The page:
HELPING THE GROUNDSWELL SUPPORT ITSELF.

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According to Li & Bernoff (2011) supporting customers with their product is a big burden for companies because it usually cost their call centres $6 or $7. When all the cost are added up including the tech support, it would usually cost around $10 to $20. This adds up, thats why companies went to a quest to find a way to reduce those costs.

In the 1990s, companies have figured that they could send their customers to a website for informations. This resulted to what is now called as the “web self-service revolution”. e.g., Websites that has FAQ(Frequently Asked Questions). The second thing they figured was to move the call centres oversees. By doing this companies was able to reduce the cost by up to 40%.

The main goal of these companies is to reduce cost, but at the same time to be able to respond quickly to customer’s demands. This is where groundswell comes in because “people are far more willing to trust each other than a company, and people are willing to spend lots of time helping each other” (p. 158).

At present, companies can now utilize the groundswell to help them support the needs and wants of the consumers. In my own opinion, I believe the best way to go about supporting customer is to create a community. This is because it is not that expensive to set up, and it only needs to be moderated for posts that are inappropriate. This reduces the costs of call centres, and as well as the stress of always waiting on the phone for your turn to speak to the next available representative.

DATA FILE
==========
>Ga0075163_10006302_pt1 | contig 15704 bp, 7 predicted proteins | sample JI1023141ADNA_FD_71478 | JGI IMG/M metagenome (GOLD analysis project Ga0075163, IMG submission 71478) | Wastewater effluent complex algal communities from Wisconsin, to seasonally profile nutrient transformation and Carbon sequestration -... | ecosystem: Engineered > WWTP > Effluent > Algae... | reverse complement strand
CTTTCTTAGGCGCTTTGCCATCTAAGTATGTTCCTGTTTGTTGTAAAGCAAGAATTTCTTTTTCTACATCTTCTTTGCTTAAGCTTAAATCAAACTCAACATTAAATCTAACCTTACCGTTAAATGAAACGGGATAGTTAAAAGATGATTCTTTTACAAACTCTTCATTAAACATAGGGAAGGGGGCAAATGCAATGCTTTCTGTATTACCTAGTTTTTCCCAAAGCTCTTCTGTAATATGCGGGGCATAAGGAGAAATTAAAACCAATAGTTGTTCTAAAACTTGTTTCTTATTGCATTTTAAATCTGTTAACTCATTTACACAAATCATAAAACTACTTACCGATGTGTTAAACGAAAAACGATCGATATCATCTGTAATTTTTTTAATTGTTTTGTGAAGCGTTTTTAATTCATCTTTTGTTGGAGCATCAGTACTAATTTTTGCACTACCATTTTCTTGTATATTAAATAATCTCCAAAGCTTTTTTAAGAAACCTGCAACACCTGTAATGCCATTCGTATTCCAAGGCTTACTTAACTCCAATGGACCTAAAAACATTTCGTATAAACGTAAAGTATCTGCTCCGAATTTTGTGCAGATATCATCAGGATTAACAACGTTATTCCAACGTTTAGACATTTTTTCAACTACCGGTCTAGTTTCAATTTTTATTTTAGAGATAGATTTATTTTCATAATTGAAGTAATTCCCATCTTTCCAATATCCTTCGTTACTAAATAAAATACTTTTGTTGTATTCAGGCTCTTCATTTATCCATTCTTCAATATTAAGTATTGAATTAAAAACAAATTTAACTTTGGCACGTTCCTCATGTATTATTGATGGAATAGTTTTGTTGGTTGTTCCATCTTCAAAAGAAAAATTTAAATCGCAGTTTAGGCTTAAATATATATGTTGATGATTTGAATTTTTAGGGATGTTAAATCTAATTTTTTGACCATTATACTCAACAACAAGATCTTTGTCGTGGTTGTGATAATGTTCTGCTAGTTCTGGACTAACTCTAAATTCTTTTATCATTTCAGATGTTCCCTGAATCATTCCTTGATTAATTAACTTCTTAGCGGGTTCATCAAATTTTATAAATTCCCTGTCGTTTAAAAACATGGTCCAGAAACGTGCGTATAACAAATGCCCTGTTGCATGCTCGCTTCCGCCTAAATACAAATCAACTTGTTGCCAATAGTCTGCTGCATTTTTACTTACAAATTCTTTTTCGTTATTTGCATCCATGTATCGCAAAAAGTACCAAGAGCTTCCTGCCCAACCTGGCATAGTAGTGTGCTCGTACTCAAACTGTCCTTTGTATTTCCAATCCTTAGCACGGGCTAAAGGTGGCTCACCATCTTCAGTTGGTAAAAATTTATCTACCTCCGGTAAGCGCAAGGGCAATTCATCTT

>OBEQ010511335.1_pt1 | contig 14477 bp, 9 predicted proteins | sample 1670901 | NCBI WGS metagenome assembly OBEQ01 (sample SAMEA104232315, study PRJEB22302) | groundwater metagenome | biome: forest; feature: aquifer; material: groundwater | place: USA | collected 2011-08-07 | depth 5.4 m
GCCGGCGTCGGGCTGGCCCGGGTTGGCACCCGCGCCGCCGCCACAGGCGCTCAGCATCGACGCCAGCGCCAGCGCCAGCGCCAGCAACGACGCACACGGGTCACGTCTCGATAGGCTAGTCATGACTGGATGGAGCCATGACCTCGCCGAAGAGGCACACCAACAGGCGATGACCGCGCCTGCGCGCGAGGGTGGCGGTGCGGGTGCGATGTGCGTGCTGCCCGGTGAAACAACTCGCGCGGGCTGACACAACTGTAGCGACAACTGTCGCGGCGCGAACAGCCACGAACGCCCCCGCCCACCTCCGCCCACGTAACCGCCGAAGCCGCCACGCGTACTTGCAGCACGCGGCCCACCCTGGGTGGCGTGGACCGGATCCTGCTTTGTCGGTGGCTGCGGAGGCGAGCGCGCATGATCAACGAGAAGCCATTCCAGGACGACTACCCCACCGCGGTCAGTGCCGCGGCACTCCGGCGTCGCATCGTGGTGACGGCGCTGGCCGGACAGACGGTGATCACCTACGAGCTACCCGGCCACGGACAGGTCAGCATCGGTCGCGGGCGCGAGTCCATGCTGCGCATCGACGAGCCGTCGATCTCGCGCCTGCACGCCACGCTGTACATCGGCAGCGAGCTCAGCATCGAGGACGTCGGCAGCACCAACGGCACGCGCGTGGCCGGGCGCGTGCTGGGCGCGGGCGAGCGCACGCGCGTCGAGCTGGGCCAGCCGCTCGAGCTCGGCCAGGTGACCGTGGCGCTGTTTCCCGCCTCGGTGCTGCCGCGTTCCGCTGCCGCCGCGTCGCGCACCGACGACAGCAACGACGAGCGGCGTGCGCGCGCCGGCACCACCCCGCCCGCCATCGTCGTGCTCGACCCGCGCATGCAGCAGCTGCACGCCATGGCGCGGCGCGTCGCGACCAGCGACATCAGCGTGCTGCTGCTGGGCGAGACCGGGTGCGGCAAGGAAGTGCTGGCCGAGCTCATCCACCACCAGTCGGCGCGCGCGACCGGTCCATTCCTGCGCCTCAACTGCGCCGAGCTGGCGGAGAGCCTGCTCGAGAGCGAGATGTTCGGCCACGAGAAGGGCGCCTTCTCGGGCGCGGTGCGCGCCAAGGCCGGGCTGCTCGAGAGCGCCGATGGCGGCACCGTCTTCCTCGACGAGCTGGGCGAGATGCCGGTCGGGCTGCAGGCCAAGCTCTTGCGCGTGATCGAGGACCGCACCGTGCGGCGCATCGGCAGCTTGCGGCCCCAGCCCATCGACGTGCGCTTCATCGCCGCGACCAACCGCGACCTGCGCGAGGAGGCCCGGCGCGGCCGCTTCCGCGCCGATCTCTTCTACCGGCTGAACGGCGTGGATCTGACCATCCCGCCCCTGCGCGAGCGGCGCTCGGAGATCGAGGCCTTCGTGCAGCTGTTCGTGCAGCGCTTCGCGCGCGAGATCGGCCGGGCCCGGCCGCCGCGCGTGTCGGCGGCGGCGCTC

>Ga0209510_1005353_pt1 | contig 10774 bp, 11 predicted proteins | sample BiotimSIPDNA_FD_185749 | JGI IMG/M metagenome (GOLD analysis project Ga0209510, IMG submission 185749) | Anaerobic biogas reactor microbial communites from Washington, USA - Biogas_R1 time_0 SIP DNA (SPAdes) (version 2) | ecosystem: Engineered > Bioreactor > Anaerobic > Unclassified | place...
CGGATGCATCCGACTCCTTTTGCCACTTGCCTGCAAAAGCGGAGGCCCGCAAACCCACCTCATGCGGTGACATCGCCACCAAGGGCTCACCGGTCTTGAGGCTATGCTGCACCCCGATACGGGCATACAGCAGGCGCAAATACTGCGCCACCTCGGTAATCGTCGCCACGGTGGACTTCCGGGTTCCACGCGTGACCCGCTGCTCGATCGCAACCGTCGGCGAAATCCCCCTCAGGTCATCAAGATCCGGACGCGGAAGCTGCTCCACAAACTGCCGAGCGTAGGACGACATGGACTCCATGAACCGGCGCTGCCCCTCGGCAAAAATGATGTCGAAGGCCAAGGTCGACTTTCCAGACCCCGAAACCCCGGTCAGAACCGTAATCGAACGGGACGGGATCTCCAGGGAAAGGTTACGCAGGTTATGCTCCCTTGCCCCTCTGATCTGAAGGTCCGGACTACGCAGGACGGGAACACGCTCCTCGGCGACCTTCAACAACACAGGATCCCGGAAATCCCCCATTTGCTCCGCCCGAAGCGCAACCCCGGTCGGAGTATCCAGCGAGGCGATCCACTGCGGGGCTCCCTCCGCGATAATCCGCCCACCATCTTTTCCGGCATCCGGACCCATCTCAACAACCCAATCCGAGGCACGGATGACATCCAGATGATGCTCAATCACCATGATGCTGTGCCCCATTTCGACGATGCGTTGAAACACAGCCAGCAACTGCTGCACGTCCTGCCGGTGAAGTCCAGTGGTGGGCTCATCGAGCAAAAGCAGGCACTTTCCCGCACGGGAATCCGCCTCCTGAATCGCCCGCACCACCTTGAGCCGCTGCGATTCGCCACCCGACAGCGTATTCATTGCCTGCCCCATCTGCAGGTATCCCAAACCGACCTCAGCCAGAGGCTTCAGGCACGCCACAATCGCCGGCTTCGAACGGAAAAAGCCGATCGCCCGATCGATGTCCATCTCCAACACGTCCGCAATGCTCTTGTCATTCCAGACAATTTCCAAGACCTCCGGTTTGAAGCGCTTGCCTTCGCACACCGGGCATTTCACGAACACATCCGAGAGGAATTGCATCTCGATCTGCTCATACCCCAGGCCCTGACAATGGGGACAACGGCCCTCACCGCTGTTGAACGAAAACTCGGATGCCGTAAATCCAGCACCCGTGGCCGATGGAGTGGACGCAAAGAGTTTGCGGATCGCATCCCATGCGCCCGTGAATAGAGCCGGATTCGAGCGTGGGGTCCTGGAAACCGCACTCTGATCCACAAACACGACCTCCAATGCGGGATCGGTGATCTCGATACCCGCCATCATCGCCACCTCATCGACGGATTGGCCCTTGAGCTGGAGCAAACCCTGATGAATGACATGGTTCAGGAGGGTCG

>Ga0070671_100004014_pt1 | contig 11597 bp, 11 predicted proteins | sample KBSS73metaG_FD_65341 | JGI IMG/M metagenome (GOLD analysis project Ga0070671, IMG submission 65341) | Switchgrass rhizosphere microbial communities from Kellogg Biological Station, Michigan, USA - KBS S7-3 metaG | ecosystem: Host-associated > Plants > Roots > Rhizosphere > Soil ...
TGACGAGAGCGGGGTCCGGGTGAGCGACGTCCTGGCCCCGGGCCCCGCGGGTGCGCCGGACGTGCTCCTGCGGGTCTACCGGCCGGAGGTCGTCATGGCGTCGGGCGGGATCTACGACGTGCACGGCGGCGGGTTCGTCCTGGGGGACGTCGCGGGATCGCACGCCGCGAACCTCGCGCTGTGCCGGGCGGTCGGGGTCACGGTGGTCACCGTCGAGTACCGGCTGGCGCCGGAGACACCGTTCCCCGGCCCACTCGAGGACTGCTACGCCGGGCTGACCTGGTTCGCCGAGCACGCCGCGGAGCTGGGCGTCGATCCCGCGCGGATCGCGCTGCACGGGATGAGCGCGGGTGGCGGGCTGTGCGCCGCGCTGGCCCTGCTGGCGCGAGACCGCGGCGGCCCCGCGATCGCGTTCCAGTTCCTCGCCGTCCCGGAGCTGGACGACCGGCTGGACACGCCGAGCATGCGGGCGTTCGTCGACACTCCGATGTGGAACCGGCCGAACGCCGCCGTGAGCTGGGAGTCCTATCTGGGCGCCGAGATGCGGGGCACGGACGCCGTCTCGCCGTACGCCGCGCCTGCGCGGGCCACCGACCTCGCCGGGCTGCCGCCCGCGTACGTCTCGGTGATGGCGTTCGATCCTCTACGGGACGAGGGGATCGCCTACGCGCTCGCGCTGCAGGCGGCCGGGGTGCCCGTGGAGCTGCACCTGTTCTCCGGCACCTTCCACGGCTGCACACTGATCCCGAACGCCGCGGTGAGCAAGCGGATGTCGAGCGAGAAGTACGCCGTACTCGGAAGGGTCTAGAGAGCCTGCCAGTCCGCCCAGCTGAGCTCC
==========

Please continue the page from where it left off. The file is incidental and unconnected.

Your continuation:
By creating a community, both employees and customers can collaborate with each other not only to support each other, but also to pilot new ideas which can bring a competitive advantage for the company.

Here is a practical advice for getting started with a community.

  1. Start small, but plan for a larger presence – starting small is the best way to succeed as in many groundswell activities.
  2. Reach out to your most active customers – Through the sales group, find the enthusiasts and ask them how they’d prefer to participate.
  3. Plan to drive traffic to your community – Advertise on sites where your customer shop, and put the community web address on the cover of the owner’s manual.
  4. Build in a reputation system – Allowing participants to build up a reputation because this is crucial
  5. Let your customers lead you – Include a thread called “Improving the community,” and pay close attention to what you hear throughout the forum.

Last but not the least, before you start a customer support initiative, you must first ask and answer this three questions:

  1. What problem is the support activity trying to solve?
  2. How will you participate?
  3. Should you create or join an existing community?

 

References

Li, C., Bernoff, J. (2011). Groundswell: Winning in a world transformed by social technologies. Boston, MA: Harvard Business School Publishing

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